While the Met Gala is renowned for its over-the-top fashion and camp-like themes, the biggest night in fashion is making headlines for a whole other, more sustainable reason. For the first time in its 73-year history, the Met Gala is officially going plant-based – with its menu.
The Met Gala and its Plant-Based Menu
Celebrity chef and restaurateur Marcus Samuelsson was tasked by Anna Wintour to bring chefs who also had unique stories to tell. He sought out a group of 10 up-and-coming New York-based chefs who would help create a sustainable plant-based menu for the Grande event.
“We thought it was important to really talk about what’s present, what’s happening—how food is changing in America,” Samuelsson said. “We want to be the future of American food, of plant-based food. That conversation is happening now.”
These chefs included Fariyal Abdullahi, Nasim Alikhani, Emma Bengtsson, Lazarus Lynch, Junghyun Park, Erik Ramirez, Thomas Raquel, Sophia Roe, Simone Tong, and Fabian von Hauske.
“I am honored to participate in an initiative that highlights the incredible work of these 10 New York chefs at the Met Gala,” said Samuelsson in a press release.
What do the chefs think about the plant-based menu? They absolutely love it.
“The world looks much different now. There’s nothing to hide behind as we move through a rapidly changing world,” said Sophia Roe. “Climate change, food sovereignty, global value chains, accessibility, species conservation, and industrial accountability must be the driving force in every facet of our lives, and yep, that means fashion too. What better way to integrate these necessary action-forward conversations into the fashion sphere than with the Met Gala?”
Vegan singer Billie Eilish is co-hosting the Met gala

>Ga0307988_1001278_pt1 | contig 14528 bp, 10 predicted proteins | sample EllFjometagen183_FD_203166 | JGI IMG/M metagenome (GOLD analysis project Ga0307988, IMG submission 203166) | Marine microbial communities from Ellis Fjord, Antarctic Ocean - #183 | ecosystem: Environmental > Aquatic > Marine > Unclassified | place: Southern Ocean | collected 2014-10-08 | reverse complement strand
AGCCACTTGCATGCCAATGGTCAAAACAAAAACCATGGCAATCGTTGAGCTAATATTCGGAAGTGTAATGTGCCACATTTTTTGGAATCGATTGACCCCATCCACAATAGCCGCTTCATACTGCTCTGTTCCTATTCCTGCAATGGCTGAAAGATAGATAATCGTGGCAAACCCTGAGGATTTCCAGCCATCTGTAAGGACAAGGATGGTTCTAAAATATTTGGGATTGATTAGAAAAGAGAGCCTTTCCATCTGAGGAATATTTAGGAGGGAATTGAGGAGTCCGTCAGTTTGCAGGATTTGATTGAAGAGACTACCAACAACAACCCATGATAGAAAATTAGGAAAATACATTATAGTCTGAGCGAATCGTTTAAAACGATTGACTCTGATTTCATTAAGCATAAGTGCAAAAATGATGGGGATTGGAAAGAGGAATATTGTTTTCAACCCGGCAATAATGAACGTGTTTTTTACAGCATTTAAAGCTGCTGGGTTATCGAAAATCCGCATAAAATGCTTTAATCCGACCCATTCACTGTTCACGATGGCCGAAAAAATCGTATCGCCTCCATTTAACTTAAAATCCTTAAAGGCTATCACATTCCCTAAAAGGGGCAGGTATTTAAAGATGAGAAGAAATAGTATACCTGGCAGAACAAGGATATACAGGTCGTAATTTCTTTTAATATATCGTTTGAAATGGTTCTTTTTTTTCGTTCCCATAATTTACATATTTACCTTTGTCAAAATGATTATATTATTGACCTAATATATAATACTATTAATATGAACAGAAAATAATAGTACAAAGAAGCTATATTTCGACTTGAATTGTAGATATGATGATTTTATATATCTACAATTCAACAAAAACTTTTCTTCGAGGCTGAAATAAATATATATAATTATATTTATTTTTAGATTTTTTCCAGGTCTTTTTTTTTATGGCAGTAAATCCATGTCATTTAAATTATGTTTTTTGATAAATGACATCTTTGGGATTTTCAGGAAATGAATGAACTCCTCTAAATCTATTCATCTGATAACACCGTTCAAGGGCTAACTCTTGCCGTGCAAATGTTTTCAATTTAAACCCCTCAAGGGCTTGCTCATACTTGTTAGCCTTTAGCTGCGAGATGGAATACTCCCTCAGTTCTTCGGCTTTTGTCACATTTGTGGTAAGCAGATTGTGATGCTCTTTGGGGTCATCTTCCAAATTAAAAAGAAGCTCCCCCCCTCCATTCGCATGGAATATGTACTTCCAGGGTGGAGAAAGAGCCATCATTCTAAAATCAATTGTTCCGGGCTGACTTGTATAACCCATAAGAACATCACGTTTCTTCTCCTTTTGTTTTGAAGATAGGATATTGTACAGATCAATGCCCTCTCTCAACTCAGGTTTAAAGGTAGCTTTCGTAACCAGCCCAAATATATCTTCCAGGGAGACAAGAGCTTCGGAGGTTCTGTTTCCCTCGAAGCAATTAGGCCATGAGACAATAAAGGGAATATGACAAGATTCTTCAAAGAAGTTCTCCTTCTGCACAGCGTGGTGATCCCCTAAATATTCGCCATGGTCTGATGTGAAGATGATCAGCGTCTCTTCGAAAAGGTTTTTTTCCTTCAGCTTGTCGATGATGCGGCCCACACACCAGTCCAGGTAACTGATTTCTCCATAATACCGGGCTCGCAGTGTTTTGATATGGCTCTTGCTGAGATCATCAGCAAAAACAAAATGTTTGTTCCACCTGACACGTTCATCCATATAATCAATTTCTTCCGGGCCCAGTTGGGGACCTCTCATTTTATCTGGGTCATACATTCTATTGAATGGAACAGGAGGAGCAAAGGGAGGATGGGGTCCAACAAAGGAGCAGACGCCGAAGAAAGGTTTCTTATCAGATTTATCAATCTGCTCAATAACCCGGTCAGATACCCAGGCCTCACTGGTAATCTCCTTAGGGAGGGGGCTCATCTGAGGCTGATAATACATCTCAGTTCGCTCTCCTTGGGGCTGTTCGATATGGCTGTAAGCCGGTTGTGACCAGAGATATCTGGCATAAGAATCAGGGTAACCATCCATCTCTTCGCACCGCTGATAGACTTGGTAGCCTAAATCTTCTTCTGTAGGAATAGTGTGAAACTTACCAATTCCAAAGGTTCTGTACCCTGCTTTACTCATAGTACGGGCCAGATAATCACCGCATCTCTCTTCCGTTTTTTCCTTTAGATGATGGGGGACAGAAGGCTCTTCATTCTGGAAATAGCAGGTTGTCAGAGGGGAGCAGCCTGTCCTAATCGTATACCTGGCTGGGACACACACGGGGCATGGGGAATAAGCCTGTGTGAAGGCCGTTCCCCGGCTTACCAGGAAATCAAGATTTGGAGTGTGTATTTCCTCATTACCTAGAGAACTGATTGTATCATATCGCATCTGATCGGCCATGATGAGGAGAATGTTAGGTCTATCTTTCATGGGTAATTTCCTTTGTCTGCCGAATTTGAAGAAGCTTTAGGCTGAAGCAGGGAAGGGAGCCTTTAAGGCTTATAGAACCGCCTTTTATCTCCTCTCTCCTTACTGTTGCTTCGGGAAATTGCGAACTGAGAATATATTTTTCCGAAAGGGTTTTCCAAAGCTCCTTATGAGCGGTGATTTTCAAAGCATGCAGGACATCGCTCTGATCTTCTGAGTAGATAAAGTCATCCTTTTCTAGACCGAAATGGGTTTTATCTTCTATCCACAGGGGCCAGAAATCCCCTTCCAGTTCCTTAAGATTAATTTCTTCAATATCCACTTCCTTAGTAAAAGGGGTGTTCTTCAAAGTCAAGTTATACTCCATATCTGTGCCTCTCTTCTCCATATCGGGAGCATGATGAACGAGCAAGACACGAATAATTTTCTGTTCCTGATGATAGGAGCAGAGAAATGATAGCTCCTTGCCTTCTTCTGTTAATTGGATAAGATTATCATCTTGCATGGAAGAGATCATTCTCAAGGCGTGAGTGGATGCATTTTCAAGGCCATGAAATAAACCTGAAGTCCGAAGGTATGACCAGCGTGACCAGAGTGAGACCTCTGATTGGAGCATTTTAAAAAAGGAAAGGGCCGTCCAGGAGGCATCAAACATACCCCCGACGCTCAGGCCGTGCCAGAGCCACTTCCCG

What better way to get guests to enjoy a plant-based diet than by having a plant-based lover host the event?
“I’ve been vegan for, damn, seven years,” the 19-year-old Grammy winner revealed to actor Orlando Bloom during the “Ask a Legend” segment of her June Vogue feature,
“I learned about the dairy industry and the meat industry, which I already knew about. Once you know about that kind of thing and you see it it’s really hard to go back. And, even now, while I have many friends that eat dairy and meat and I don’t want to tell anybody what to do, I just can’t go on in my life knowing what’s going on in the animal world and not doing anything about it.”
Should I go plant-based?
It wouldn’t hurt – in fact, it would help a great deal.
For one, a study published in the BMJ found that the more we eat highly processed foods, the higher the risk of overall cardiovascular disease, coronary heart disease, and cerebrovascular disease.
That said, various research has proven, time and time again, that following a plant-based diet won’t only reduce your risk of heart disease, but people who follow a plant-based diet tend to live longer (1).
Want to know more?
While hard work and fast wheels have helped him on the track, British GP legend Lewis Hamilton has revealed that the secret to his success also lies in what he eats, particularly a plant-based diet.
Budhathoki, S., Sawada, N., Iwasaki, M., Yamaji, T., et al (2019). Association of Animal and Plant Protein Intake With All-Cause and Cause-Specific Mortality in a Japanese Cohort. JAMA internal medicine, 179(11), 1509–1518. https://doi.org/10.1001/jamainternmed.2019.2806
Srour, B., Fezeu, L. K., Kesse-Guyot, E., Allès, B., et al. (2019). Ultra-processed food intake and risk of cardiovascular disease: prospective cohort study (NutriNet-Santé). BMJ (Clinical research ed.), 365, l1451. https://doi.org/10.1136/bmj.l1451
Tong, T., Appleby, P., Bradbury, K., Perez-Cornago, A. (2019). Risks of ischaemic heart disease and stroke in meat eaters, fish eaters, and vegetarians over 18 years of follow-up: Results from the prospective EPIC-Oxford study. BMJ. 366. l4897. 10.1136/bmj.l4897